It should be noted that the absence of any given web site from a set of search results does not mean that the results will not lead to the site in question via links or a series of links. We did not attempt to perform more sophisticated analyses or to look closely at the results that did turn up. We only checked to see if the web site we thought was a good and useful one was included in the first twenty results.
In order to spare the reader great pain, information about the actual searches (terms used, ordering of terms, and results) may be obtained from this downloadable file. (The file is in tab-delimited ASCII format and may be imported into virtually any spreadsheet program, a word-processor, or a database. Your browser will probably display the file in a new window or tab, requiring you to save it in order to open it or import it into another program. If you must indicate a character encoding scheme to open or import, choose the UTF-8 option.) We will summarize here the results without including all the excruciating detail.
The Prehistoric Archaeology of the Aegean was a particularly important example in the sense that it is a unique resource about a reasonably confined subject, and it is an excellent one. It was therefore with some surprise that we realized how hard it was to find. The finds were more interesting than many, however, in that the "right" terms worked very well. That is, Aegean was key. Using it with archaeology and prehistoric -- in any order -- brought the resource to the top of the list. Similarly, using Bronze Age in place of prehistoric kept the results good (though, oddly enough, there was a trivial difference between the results of Aegean "Bronze Age" archaeology and the other versions of the same terms in differing orders. On the other hand, using Greece instead of Aegean reduced the likelihood of a find, making the results rather mixed. It is, in the end, the absence of this resource from the listed sites when the term Greece is used instead of Aegean that makes clear the problematic nature of Google searches. If someone using Google already knows that the term should be Aegean, is that person the one for whom these searches are most useful?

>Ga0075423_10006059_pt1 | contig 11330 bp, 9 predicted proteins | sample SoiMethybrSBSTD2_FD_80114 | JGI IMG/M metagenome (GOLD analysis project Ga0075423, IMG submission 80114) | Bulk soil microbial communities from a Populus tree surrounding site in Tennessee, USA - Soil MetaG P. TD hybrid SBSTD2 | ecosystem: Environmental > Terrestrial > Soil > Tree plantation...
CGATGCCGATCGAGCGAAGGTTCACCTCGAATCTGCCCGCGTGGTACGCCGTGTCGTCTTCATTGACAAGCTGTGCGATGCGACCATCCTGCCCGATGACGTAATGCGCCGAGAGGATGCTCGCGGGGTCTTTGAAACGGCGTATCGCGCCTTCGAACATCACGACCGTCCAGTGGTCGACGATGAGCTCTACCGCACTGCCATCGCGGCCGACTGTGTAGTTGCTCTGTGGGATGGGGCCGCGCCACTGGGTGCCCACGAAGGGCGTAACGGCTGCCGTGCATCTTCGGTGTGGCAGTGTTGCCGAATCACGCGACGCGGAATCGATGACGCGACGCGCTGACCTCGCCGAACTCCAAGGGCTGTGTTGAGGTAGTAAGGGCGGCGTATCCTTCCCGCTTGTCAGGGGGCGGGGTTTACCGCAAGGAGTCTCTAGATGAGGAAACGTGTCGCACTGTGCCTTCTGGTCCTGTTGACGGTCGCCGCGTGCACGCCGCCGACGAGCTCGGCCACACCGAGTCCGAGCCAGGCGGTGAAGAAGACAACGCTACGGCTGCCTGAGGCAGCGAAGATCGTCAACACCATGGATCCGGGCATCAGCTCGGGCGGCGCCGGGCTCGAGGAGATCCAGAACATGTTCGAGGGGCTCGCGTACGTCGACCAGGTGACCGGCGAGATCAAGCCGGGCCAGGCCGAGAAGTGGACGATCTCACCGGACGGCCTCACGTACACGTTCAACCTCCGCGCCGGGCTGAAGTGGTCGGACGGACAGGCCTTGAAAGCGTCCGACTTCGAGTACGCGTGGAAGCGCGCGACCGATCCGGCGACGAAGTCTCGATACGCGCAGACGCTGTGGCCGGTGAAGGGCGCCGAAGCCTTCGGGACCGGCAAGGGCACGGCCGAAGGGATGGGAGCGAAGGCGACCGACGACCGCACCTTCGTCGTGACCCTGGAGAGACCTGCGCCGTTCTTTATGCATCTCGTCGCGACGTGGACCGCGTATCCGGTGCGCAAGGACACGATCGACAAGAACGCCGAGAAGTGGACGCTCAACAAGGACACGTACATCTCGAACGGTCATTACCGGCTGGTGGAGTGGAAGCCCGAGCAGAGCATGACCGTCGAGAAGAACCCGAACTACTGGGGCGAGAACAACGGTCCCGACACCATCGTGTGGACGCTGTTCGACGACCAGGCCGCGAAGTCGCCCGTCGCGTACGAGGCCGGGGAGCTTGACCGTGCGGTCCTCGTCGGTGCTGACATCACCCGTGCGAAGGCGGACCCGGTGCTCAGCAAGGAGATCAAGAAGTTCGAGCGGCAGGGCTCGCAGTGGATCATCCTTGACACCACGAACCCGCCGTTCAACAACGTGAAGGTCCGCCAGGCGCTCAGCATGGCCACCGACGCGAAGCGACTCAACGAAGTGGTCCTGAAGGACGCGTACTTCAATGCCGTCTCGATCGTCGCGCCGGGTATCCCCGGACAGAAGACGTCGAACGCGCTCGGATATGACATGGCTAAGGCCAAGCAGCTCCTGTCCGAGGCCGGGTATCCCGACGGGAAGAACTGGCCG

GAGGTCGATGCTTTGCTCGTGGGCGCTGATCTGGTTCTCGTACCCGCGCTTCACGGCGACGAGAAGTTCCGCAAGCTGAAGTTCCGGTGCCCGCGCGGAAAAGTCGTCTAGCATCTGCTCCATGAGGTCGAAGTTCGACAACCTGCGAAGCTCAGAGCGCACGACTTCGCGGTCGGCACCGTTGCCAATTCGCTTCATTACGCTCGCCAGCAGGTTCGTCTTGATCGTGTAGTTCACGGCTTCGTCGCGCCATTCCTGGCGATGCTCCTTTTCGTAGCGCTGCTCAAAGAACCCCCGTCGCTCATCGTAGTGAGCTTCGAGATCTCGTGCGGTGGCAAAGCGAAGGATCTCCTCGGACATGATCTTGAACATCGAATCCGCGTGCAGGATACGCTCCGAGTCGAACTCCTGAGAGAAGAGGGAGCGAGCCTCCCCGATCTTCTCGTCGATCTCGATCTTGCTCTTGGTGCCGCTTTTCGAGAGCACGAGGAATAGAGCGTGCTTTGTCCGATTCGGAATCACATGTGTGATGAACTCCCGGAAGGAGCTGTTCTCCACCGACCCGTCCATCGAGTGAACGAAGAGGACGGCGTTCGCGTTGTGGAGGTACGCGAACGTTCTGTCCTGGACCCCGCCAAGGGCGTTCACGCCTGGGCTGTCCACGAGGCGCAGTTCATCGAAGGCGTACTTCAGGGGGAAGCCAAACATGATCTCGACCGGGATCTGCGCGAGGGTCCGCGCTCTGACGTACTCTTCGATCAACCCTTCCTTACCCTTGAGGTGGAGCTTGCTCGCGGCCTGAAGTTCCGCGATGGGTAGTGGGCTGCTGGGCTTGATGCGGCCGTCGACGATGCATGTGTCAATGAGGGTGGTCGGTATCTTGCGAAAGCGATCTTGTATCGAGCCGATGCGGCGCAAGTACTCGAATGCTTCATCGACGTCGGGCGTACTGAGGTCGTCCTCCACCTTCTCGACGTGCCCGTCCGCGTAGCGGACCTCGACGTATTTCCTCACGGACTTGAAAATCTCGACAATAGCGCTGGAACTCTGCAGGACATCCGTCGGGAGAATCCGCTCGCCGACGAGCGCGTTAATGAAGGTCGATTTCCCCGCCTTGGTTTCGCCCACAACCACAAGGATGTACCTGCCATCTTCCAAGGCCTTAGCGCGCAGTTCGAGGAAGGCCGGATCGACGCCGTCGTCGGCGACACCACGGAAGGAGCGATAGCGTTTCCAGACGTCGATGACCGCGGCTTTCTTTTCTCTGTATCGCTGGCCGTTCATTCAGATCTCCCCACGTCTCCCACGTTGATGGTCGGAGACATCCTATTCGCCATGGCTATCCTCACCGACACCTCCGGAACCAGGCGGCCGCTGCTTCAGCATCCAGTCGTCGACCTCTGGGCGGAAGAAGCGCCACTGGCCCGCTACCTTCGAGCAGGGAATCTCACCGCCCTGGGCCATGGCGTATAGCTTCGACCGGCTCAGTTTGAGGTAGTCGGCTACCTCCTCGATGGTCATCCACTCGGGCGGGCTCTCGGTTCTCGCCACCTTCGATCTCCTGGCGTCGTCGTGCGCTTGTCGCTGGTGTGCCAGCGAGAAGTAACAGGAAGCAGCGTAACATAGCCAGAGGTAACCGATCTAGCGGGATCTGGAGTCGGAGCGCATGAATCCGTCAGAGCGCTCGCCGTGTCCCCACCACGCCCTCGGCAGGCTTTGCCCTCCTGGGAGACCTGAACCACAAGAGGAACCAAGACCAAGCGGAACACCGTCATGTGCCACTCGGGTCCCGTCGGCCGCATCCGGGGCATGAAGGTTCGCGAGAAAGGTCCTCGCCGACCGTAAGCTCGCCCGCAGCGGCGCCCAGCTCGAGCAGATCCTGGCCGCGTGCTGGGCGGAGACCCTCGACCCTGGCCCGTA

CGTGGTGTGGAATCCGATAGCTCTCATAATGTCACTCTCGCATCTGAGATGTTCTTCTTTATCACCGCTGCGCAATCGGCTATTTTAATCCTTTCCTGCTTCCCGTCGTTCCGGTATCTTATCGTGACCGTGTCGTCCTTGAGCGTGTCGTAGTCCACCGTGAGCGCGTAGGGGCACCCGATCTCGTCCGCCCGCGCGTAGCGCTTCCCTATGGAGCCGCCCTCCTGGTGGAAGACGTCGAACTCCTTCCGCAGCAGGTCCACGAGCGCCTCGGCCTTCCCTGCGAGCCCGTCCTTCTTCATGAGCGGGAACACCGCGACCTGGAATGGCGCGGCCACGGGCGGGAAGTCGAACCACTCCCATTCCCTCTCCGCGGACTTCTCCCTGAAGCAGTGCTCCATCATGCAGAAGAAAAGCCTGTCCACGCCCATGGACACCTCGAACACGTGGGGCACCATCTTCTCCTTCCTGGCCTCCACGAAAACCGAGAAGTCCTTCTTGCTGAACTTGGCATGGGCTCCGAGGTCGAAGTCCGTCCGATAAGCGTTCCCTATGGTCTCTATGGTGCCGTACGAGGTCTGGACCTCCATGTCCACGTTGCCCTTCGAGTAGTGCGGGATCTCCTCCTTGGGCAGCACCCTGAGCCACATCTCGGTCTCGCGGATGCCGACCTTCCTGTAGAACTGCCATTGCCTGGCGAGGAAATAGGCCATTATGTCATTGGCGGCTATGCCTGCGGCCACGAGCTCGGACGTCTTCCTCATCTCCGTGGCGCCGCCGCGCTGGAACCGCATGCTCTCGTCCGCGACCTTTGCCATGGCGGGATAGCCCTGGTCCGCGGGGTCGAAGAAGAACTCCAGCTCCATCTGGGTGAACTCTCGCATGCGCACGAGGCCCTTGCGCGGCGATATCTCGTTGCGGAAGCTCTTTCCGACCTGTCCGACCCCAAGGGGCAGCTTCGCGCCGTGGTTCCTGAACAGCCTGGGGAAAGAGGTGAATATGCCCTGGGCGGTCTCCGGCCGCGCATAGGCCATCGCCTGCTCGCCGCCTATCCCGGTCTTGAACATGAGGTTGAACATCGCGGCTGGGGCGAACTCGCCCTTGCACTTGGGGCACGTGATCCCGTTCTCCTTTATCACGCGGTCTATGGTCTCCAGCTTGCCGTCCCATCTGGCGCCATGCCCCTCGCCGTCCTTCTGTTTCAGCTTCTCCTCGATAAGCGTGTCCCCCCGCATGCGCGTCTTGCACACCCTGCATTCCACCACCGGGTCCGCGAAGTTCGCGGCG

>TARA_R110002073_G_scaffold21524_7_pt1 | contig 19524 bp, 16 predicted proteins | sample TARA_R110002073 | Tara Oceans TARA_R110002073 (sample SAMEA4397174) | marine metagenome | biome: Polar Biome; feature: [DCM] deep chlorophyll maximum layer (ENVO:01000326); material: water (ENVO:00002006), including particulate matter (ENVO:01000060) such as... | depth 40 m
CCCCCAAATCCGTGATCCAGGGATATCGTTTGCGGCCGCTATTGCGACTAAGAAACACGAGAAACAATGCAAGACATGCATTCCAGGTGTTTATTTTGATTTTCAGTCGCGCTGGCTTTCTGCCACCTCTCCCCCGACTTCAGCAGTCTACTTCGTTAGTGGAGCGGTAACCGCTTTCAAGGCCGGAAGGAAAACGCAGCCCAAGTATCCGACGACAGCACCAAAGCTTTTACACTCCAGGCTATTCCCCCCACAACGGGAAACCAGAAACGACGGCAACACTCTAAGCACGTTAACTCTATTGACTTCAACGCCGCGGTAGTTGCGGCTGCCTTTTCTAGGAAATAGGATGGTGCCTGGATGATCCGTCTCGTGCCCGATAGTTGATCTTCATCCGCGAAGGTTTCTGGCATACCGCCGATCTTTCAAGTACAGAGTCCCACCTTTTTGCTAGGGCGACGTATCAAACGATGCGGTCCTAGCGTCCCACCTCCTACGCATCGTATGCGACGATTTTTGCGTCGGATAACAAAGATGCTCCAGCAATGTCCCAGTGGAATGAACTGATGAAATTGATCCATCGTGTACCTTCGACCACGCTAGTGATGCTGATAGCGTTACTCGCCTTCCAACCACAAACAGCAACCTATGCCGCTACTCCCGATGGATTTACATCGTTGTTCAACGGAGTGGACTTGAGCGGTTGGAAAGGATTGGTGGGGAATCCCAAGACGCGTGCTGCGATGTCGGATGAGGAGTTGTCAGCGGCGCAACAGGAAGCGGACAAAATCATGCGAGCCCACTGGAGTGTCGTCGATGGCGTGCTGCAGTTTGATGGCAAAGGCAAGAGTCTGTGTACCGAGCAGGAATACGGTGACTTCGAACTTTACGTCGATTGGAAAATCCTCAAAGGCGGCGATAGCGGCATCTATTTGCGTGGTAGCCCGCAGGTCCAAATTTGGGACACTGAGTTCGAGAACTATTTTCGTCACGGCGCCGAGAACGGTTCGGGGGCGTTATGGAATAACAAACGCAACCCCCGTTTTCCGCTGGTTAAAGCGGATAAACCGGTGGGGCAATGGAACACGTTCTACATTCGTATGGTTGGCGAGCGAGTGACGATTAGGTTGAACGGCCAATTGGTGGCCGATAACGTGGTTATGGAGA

The TAY Project Portal -- The Archaeological Settlements of Turkey -- regularly came up on our first page of hits when we searched for it. When using Turkey settlements archaeology as the search terms, no matter the order, the TAY site came up as the first find. Leaving out settlement changed things, but only to the extent that the site slipped in the rankings, still showing up on the basic page. Among our choices, only the search for prehistoric Anatolia archaeology left this site off the list of included ones -- and other orders of the same terms placed the site on the list. Happily, various searches without the term settlement were successful in turning up the TAY site.